November 1, 2017
The Chicago pianist and co-founder of the AACM changed the game for independent jazz musicians.
Jazz pianist, educator and scholar Muhal Richard Abrams has died aged 87, Chicago Tribune reports.
Abrams was an accomplished pianist who was among a generation of musicians pushing the boundaries of the avant garde jazz form, releasing close to 30 albums during a fifty year career, and recording alongside the likes of Kenny Dorham, Art Ensemble of Chicago and Jack DeJohnette.
His lasting legacy however was as co-founder of Chicago’s AACM (Association for the Advancement of Creative Musicians). Launched in 1965, the non-profit organization sought to champion and support independent jazz musicians in the city.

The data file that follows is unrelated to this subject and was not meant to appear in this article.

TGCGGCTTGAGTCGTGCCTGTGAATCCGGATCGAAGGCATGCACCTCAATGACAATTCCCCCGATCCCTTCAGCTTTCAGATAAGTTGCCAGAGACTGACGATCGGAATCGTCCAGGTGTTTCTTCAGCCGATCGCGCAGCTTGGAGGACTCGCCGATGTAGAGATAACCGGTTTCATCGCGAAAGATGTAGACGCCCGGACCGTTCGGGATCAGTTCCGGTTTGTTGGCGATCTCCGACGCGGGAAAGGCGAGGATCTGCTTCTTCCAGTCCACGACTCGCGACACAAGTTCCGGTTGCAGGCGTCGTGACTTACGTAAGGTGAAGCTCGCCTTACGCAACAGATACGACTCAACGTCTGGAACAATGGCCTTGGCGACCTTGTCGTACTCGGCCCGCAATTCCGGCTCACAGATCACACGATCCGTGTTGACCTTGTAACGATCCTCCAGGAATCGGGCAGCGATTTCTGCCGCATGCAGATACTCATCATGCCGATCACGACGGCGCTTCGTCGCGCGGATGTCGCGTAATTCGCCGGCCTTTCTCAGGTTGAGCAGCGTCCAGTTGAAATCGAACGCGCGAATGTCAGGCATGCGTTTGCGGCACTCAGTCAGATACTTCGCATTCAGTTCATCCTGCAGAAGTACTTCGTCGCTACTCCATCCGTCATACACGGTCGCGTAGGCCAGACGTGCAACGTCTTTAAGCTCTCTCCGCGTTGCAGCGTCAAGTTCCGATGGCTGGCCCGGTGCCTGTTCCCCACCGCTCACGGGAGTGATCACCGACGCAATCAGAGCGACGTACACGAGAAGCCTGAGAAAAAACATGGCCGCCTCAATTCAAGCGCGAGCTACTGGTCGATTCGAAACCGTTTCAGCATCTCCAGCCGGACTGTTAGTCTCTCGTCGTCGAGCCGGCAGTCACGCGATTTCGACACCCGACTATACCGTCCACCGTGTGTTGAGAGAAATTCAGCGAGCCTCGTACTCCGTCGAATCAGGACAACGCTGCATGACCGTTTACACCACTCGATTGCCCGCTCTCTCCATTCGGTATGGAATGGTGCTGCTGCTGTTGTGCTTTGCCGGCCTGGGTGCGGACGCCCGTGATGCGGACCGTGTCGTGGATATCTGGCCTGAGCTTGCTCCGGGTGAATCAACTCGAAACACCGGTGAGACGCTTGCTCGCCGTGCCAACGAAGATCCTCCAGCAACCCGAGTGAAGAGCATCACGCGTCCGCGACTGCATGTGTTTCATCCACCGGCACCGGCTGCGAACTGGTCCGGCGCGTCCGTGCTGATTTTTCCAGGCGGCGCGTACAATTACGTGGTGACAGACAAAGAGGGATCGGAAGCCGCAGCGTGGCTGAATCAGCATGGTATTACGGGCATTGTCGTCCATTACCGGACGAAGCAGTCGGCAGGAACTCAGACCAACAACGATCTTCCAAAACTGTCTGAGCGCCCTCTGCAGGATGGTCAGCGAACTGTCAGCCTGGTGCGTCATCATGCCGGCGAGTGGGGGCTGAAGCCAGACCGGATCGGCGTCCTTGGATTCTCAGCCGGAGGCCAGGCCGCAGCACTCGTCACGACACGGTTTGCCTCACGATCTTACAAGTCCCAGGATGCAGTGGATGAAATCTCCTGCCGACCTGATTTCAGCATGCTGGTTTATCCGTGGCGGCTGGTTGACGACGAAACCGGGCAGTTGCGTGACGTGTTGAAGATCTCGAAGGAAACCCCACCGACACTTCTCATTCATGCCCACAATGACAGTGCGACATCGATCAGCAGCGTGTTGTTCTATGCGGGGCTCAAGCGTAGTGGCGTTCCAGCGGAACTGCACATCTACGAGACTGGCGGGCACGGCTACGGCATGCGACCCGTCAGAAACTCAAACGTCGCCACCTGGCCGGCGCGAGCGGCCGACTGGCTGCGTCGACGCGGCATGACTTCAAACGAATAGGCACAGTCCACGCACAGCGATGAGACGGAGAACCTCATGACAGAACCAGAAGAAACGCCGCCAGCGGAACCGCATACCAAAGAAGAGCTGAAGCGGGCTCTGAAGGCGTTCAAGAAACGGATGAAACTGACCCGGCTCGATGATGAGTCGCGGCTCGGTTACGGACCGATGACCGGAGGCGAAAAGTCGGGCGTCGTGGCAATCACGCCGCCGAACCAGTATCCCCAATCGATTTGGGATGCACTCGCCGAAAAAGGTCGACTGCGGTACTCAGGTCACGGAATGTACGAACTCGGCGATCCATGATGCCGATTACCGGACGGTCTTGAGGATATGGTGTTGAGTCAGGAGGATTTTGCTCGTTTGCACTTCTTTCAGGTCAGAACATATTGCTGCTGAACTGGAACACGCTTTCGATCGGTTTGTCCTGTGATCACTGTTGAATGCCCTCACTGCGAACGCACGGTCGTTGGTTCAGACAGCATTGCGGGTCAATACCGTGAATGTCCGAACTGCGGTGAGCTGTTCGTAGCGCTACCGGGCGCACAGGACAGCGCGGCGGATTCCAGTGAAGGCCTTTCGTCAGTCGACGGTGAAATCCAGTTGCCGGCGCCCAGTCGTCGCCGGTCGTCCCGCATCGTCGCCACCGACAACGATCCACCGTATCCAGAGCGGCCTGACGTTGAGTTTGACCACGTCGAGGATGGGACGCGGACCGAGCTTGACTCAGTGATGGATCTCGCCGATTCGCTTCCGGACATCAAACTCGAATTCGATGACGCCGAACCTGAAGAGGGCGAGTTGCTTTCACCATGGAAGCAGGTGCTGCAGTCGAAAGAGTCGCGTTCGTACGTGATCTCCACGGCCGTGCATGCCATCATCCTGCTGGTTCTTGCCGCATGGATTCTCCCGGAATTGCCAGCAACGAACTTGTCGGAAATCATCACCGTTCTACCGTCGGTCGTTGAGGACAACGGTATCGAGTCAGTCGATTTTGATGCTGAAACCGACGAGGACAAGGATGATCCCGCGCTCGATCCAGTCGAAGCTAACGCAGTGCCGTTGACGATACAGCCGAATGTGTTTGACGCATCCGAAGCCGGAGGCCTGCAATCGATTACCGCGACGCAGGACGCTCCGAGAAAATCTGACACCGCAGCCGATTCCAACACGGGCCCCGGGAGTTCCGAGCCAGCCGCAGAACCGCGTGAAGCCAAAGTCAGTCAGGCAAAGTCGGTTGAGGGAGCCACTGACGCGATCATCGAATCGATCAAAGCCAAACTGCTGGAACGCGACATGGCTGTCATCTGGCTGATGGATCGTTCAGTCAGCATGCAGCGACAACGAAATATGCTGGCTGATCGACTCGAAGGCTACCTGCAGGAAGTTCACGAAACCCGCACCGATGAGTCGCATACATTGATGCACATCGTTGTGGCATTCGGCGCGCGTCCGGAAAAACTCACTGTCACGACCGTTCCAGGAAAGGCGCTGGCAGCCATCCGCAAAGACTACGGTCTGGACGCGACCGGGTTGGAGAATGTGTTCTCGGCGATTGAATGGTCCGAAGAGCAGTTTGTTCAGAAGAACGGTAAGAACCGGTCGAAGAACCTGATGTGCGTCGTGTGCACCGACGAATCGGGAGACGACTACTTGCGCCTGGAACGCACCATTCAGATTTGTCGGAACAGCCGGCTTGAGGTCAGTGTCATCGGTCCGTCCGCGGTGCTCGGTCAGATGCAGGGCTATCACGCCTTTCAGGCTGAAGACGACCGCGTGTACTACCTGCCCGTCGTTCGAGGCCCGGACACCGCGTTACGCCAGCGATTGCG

Alongside Phil Cohran, who also passed away earlier this year, pianist Jodie Christian, and drummer Steve McCall, Abrams was influential in creating an organisation that would forge new structures for collective composition and improvisation, as well as revolutionizing the ways in which black musicians could take economic ownership over their work.
Providing a platform to artists like Cohran, Art Ensemble of Chicago and Anthony Braxton, the AACM became one of the era’s most important organizations, united under the motto, “Great Black Music: Ancient to the Future.”
Muhal Richard Abrams died on Sunday 29th October at his home in New York.